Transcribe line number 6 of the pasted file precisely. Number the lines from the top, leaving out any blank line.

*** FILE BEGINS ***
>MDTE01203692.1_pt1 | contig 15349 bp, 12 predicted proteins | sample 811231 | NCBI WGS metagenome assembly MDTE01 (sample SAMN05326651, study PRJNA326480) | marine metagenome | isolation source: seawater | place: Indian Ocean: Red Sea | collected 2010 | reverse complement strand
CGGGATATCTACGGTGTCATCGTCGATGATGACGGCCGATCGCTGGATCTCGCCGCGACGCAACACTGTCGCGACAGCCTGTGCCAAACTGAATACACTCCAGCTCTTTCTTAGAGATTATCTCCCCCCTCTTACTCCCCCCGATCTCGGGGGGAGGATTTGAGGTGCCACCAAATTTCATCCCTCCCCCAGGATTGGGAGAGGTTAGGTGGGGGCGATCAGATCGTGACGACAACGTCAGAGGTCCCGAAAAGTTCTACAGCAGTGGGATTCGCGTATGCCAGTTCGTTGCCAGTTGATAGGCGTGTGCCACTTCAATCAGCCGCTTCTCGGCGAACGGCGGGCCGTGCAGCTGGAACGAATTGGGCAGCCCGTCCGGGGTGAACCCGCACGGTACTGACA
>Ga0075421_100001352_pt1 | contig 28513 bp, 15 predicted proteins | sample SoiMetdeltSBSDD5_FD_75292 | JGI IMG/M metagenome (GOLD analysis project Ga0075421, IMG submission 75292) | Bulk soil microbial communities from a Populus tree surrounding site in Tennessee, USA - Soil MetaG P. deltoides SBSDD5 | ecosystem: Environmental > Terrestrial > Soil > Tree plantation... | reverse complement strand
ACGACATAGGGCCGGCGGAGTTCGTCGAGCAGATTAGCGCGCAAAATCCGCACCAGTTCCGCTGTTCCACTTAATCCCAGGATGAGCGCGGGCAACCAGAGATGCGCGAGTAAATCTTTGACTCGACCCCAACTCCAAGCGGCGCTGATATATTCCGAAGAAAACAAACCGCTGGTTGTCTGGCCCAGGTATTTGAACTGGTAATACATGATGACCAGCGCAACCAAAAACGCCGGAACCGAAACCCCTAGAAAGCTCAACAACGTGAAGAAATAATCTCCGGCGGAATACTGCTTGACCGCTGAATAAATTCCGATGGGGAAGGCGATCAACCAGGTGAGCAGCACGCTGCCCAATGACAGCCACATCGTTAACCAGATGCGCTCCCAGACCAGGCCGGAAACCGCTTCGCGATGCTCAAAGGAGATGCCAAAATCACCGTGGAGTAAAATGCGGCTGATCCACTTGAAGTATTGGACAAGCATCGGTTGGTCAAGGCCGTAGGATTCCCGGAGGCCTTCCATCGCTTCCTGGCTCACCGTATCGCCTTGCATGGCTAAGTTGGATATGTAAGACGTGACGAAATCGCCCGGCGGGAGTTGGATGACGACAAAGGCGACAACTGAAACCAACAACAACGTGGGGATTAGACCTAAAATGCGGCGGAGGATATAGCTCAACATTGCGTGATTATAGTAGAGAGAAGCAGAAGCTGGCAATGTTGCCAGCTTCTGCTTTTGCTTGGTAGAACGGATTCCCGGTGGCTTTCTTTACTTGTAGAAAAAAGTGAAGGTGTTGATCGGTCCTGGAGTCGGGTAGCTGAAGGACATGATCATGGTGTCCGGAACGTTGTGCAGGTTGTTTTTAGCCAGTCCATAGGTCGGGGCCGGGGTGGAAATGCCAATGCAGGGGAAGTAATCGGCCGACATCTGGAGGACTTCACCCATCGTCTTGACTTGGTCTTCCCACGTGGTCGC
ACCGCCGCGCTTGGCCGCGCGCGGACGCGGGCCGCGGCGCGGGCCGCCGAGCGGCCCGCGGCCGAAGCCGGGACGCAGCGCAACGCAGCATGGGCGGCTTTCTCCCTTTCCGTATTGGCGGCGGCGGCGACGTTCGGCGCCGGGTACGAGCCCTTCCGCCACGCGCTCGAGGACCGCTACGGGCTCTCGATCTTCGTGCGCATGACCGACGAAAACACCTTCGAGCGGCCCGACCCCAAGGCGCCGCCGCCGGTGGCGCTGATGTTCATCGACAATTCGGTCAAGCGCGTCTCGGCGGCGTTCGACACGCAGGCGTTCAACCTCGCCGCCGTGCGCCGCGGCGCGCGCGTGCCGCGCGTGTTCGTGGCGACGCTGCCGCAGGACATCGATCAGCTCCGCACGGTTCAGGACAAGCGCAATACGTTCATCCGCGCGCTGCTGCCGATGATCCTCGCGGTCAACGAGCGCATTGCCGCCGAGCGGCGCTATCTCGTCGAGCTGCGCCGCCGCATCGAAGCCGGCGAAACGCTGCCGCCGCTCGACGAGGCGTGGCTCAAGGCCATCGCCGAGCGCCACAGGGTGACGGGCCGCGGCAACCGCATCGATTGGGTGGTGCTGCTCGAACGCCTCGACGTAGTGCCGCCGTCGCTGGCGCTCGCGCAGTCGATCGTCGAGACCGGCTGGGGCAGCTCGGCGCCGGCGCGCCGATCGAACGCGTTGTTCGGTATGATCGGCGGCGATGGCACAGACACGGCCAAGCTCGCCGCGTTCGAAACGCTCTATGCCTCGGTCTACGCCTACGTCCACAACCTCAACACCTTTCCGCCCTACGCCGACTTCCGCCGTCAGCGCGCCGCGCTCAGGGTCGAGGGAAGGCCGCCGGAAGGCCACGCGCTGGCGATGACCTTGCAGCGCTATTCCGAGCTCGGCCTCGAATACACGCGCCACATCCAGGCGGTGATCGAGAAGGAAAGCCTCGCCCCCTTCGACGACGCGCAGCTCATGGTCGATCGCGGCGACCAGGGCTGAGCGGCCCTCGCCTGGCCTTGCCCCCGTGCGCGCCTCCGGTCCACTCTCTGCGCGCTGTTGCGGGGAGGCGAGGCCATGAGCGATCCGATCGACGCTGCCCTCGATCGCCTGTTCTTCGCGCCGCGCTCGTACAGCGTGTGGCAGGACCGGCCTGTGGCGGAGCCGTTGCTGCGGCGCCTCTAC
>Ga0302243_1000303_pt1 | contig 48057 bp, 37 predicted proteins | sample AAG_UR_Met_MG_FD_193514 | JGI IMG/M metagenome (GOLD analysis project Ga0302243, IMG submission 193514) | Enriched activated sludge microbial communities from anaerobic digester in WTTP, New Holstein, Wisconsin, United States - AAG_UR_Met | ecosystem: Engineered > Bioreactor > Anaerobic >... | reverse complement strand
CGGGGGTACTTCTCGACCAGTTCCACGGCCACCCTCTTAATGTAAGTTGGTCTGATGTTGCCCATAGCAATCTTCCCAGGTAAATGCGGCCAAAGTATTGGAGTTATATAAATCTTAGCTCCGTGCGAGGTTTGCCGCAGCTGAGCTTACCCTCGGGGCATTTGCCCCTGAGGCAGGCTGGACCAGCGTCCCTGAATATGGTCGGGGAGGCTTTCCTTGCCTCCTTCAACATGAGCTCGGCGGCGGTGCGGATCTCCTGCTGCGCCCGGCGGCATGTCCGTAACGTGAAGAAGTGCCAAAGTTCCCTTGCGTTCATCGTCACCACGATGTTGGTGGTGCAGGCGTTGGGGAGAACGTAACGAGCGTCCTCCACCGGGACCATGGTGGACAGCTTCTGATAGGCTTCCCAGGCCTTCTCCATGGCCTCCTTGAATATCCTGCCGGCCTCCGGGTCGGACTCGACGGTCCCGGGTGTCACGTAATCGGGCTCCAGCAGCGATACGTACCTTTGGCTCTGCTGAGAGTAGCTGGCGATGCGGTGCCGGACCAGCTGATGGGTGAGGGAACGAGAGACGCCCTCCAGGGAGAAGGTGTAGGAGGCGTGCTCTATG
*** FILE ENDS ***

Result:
>Ga0302243_1000303_pt1 | contig 48057 bp, 37 predicted proteins | sample AAG_UR_Met_MG_FD_193514 | JGI IMG/M metagenome (GOLD analysis project Ga0302243, IMG submission 193514) | Enriched activated sludge microbial communities from anaerobic digester in WTTP, New Holstein, Wisconsin, United States - AAG_UR_Met | ecosystem: Engineered > Bioreactor > Anaerobic >... | reverse complement strand